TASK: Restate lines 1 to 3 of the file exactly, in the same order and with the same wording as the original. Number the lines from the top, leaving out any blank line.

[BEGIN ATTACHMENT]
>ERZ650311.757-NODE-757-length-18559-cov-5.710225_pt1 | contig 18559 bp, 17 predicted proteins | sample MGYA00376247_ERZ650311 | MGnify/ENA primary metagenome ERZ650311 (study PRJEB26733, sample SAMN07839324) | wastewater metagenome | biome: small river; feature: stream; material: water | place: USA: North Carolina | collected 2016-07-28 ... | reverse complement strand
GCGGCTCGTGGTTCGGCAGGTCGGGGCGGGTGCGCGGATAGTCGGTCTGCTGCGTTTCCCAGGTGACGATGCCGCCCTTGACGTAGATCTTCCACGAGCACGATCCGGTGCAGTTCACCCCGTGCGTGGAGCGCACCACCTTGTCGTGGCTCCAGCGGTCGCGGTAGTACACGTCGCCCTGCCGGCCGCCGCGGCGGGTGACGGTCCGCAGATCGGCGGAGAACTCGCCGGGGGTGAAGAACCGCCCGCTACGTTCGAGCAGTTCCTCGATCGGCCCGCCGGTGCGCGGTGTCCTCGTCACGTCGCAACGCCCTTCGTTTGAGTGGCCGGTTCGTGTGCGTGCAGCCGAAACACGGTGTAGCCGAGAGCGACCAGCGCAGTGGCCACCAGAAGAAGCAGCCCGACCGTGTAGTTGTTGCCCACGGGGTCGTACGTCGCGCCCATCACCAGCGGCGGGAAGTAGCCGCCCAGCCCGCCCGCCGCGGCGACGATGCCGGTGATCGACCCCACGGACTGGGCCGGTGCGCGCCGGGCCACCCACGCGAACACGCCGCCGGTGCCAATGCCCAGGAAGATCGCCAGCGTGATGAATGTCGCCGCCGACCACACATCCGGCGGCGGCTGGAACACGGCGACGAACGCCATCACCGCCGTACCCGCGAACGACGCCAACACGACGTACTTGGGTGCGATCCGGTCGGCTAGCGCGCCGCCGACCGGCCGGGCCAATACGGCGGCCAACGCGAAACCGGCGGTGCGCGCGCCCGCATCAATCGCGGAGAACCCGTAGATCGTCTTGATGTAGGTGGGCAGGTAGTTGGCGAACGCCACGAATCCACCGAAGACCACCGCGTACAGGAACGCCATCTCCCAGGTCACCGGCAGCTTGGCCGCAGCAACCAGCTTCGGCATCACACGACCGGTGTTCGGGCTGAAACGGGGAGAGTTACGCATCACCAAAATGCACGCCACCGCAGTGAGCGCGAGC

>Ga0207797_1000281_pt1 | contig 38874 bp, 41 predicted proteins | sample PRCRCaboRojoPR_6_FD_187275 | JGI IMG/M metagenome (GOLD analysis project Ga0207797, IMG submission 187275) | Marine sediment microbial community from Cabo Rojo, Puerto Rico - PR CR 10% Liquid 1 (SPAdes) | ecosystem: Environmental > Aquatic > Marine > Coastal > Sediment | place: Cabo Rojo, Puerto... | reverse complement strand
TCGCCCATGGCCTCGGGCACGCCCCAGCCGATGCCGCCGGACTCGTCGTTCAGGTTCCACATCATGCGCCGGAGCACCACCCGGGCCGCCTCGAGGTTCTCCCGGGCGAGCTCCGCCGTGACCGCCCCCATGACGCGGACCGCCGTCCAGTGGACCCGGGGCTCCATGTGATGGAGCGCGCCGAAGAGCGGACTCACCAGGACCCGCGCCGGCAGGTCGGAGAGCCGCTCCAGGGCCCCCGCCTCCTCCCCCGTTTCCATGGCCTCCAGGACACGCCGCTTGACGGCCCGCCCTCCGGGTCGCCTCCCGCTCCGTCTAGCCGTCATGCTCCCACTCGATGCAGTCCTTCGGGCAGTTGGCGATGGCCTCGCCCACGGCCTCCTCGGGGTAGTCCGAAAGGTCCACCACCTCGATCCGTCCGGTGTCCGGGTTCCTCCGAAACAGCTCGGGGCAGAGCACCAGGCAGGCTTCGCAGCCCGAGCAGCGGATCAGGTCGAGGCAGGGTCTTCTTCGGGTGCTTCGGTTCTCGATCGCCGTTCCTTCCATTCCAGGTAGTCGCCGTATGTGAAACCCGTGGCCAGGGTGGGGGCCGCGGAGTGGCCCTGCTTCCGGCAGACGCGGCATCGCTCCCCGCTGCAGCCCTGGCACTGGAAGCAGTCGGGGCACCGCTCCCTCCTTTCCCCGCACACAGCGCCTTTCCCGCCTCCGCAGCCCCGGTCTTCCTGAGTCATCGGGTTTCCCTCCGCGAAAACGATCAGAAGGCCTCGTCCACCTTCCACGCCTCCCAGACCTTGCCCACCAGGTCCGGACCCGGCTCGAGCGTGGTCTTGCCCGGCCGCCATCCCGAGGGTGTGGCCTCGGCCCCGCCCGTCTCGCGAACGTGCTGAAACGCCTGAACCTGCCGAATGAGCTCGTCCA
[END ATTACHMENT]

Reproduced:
>ERZ650311.757-NODE-757-length-18559-cov-5.710225_pt1 | contig 18559 bp, 17 predicted proteins | sample MGYA00376247_ERZ650311 | MGnify/ENA primary metagenome ERZ650311 (study PRJEB26733, sample SAMN07839324) | wastewater metagenome | biome: small river; feature: stream; material: water | place: USA: North Carolina | collected 2016-07-28 ... | reverse complement strand
GCGGCTCGTGGTTCGGCAGGTCGGGGCGGGTGCGCGGATAGTCGGTCTGCTGCGTTTCCCAGGTGACGATGCCGCCCTTGACGTAGATCTTCCACGAGCACGATCCGGTGCAGTTCACCCCGTGCGTGGAGCGCACCACCTTGTCGTGGCTCCAGCGGTCGCGGTAGTACACGTCGCCCTGCCGGCCGCCGCGGCGGGTGACGGTCCGCAGATCGGCGGAGAACTCGCCGGGGGTGAAGAACCGCCCGCTACGTTCGAGCAGTTCCTCGATCGGCCCGCCGGTGCGCGGTGTCCTCGTCACGTCGCAACGCCCTTCGTTTGAGTGGCCGGTTCGTGTGCGTGCAGCCGAAACACGGTGTAGCCGAGAGCGACCAGCGCAGTGGCCACCAGAAGAAGCAGCCCGACCGTGTAGTTGTTGCCCACGGGGTCGTACGTCGCGCCCATCACCAGCGGCGGGAAGTAGCCGCCCAGCCCGCCCGCCGCGGCGACGATGCCGGTGATCGACCCCACGGACTGGGCCGGTGCGCGCCGGGCCACCCACGCGAACACGCCGCCGGTGCCAATGCCCAGGAAGATCGCCAGCGTGATGAATGTCGCCGCCGACCACACATCCGGCGGCGGCTGGAACACGGCGACGAACGCCATCACCGCCGTACCCGCGAACGACGCCAACACGACGTACTTGGGTGCGATCCGGTCGGCTAGCGCGCCGCCGACCGGCCGGGCCAATACGGCGGCCAACGCGAAACCGGCGGTGCGCGCGCCCGCATCAATCGCGGAGAACCCGTAGATCGTCTTGATGTAGGTGGGCAGGTAGTTGGCGAACGCCACGAATCCACCGAAGACCACCGCGTACAGGAACGCCATCTCCCAGGTCACCGGCAGCTTGGCCGCAGCAACCAGCTTCGGCATCACACGACCGGTGTTCGGGCTGAAACGGGGAGAGTTACGCATCACCAAAATGCACGCCACCGCAGTGAGCGCGAGC

>Ga0207797_1000281_pt1 | contig 38874 bp, 41 predicted proteins | sample PRCRCaboRojoPR_6_FD_187275 | JGI IMG/M metagenome (GOLD analysis project Ga0207797, IMG submission 187275) | Marine sediment microbial community from Cabo Rojo, Puerto Rico - PR CR 10% Liquid 1 (SPAdes) | ecosystem: Environmental > Aquatic > Marine > Coastal > Sediment | place: Cabo Rojo, Puerto... | reverse complement strand